If you are new to this post thread it might be a good idea to check back on a few posts to see where this project started and how it has evolved:
I managed to drag myself out last night to test the new tracking mount under a clear (suburban light poluted) sky. It felt like there was a million different settings to get right for this to work. I used the PDH (http://www.stark-labs.com/phdguiding.html) software (version 1) to interpret the image from my webcam to decide how to adjust the tracking system in right ascention (RA). I do not have any way to adjust declination (Dec) and therefore that part is ignored.
After I set the tracker up on the Meade tripod and made a very mediocre attempt at polar alignment I started up the tracking/guiding system and got nowhere. I could not figure out why the guidestar was drifting west no matter what I do. Agter a while I discovered that my Arduino sotware still had the step directions in the same way as my previous mount used and that it was driving the wrong way! After a quick edit to correct this I tried again and at first thought that something was not working because it looked like my webcam was not sending updates to the PHD software. I opened the tracking graph on PHD and saw that the tracker was actually tracking very well for a system that was not optimised at all. I got a correction graph that was ±3 pixels accurate. The guiding was very jumpy and this is probably due to my asymmetrical Arduino software stepping rates for the +RA and -RA ST-4 interfaces. Should be easy to fix this for the next try. I will try to smooth out the tracking to control the sudden RA events. Here is an image of the RA tracking graph from PHD. The grid is spaced at 1-pixel increments on the y-axis.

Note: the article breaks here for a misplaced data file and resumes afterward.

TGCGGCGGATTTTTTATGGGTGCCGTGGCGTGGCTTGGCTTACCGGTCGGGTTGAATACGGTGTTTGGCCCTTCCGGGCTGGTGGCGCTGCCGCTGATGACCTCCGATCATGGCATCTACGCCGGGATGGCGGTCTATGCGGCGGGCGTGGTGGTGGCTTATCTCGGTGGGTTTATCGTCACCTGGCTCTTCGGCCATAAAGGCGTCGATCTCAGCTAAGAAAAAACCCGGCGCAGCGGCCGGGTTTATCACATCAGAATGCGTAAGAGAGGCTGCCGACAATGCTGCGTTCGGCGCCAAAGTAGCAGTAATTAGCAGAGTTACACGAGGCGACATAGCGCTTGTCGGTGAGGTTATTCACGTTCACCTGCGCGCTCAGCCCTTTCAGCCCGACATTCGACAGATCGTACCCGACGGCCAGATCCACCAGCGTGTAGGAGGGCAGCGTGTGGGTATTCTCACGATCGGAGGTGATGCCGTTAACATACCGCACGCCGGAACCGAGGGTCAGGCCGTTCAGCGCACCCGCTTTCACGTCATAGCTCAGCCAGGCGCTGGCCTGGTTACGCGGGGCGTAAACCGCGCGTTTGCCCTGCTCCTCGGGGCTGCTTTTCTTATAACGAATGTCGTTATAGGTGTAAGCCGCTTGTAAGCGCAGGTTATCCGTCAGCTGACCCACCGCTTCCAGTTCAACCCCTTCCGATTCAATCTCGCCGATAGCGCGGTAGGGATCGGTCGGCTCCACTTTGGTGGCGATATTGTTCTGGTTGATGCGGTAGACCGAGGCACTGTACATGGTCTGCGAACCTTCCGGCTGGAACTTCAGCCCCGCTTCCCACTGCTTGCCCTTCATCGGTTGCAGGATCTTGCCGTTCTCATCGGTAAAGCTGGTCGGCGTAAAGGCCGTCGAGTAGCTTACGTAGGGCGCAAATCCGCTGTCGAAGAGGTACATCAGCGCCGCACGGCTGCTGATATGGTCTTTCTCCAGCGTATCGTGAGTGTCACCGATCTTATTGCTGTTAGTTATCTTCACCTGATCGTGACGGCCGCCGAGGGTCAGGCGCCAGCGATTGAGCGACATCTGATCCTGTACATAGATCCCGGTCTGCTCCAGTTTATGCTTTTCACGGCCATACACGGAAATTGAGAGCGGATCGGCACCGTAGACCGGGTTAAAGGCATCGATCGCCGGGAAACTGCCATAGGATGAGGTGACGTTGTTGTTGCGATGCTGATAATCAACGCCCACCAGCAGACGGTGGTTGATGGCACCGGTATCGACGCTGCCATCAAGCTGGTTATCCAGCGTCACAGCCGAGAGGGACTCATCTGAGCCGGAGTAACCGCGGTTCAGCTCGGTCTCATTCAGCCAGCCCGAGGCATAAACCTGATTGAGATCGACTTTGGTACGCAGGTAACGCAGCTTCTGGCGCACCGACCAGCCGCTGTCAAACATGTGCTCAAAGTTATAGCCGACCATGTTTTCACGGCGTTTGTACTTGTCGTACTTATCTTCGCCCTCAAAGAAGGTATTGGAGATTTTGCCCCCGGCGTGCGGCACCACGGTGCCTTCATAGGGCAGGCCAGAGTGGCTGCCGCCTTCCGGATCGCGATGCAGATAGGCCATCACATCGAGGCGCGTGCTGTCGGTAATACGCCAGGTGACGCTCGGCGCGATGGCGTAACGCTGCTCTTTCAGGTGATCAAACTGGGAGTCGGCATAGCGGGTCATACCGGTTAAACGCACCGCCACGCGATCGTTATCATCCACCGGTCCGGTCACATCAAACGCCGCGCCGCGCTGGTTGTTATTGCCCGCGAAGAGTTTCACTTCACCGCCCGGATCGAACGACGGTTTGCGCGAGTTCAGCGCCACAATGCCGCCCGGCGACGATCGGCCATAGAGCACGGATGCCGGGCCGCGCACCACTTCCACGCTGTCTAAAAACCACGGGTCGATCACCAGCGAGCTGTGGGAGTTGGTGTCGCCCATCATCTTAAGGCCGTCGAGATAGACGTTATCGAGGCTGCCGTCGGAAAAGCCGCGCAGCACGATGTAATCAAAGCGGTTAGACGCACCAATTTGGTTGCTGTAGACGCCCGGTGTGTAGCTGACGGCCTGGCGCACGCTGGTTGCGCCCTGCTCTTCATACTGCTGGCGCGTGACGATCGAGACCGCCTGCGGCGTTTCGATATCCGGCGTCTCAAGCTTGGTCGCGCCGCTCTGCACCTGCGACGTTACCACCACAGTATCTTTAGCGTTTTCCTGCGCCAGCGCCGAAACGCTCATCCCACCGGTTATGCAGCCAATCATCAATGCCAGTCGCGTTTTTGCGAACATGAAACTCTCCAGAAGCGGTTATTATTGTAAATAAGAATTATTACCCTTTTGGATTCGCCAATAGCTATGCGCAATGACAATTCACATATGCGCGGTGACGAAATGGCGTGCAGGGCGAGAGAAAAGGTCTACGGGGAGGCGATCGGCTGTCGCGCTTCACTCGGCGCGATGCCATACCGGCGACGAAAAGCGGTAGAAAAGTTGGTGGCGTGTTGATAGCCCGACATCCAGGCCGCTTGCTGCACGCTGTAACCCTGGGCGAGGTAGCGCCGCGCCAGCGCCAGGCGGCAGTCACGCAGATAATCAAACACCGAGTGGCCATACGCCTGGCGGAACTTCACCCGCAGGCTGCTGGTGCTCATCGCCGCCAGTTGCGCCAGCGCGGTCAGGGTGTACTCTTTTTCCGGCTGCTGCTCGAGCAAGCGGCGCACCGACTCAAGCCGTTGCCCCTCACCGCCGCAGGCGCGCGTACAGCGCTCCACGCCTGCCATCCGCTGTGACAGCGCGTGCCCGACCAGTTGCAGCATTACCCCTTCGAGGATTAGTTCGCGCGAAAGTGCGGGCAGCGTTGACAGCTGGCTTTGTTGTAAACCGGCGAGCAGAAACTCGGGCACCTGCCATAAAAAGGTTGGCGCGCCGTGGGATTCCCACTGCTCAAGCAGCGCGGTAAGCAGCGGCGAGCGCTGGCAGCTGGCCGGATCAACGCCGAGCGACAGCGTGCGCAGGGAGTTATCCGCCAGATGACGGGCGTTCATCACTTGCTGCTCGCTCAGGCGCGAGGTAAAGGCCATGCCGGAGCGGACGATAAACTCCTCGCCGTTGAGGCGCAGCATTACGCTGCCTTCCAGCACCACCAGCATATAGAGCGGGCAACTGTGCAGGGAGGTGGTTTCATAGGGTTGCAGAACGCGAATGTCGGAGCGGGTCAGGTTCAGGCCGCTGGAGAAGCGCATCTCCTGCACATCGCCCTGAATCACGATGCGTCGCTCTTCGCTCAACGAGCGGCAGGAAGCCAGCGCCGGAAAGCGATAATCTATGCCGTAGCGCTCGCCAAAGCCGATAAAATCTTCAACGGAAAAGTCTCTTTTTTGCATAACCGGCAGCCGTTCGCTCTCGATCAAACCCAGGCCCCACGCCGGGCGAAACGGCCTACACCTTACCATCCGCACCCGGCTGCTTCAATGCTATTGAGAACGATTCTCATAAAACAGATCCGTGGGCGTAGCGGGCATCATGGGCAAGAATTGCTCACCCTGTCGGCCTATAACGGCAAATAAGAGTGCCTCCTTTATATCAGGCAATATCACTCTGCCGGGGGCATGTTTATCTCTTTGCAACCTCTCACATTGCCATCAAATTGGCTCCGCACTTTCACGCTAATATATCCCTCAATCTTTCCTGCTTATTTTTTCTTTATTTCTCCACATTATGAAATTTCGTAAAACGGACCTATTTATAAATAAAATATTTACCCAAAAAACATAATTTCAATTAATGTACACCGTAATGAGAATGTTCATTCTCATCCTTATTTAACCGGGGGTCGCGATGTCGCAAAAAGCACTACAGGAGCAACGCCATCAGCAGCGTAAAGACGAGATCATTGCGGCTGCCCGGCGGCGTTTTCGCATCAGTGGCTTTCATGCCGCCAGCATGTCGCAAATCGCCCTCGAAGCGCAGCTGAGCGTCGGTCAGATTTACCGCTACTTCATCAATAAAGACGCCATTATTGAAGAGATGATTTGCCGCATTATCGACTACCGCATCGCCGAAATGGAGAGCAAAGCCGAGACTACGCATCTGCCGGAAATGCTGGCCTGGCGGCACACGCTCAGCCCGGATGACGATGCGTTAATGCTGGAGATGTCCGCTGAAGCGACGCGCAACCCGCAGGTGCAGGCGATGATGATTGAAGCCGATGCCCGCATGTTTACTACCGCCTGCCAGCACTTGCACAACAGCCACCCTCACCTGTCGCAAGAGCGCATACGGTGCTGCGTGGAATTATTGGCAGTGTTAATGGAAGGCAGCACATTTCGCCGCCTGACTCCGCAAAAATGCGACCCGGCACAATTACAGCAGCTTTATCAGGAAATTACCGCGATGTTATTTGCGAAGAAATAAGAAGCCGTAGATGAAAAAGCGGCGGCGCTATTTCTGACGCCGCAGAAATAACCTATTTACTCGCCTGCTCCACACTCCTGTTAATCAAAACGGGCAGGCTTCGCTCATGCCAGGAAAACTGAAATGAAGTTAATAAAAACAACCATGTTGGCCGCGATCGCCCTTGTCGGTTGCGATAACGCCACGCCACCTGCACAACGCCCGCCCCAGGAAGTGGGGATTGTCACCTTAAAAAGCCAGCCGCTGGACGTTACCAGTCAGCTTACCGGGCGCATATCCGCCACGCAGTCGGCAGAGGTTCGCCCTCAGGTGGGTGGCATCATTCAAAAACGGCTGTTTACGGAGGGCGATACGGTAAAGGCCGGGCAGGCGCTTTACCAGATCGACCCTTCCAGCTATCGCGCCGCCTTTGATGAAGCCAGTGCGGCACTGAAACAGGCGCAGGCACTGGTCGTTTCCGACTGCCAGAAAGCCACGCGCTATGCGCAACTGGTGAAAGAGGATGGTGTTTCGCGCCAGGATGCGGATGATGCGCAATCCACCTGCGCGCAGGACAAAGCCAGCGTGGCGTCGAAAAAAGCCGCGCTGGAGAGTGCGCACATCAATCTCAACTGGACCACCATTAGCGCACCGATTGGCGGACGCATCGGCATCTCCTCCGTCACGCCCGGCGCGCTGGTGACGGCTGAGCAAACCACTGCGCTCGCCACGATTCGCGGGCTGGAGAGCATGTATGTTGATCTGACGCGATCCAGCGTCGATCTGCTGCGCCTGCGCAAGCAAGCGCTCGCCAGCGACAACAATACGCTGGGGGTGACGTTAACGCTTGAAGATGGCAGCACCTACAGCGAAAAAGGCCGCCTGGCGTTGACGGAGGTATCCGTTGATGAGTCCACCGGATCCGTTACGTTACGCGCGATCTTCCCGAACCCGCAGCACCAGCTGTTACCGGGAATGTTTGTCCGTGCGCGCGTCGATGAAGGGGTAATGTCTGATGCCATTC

I downloaded the log file and used Excel to create a graph of the RA data:
These two graphs are not from the same tracking period but shows the typical results I achieved last night.
The proof of the pudding lies in the results. I took a five minute (302 seconds) with a Canon 600D, Canon EF-S 60mm lens at ISO200 and f/2.8. The image shows a sudden jump in the mount and this might have been me or one of the overcorrections that I have to smooth out in the guiding settings. (Please ignore the rest of the image as I was only interested in the tracking performance.) Click the image for a larger version.
I was surprised to see that I captured a small galaxy in the image! It turns out that the galaxy is the Sculptor Galaxy or NGC253.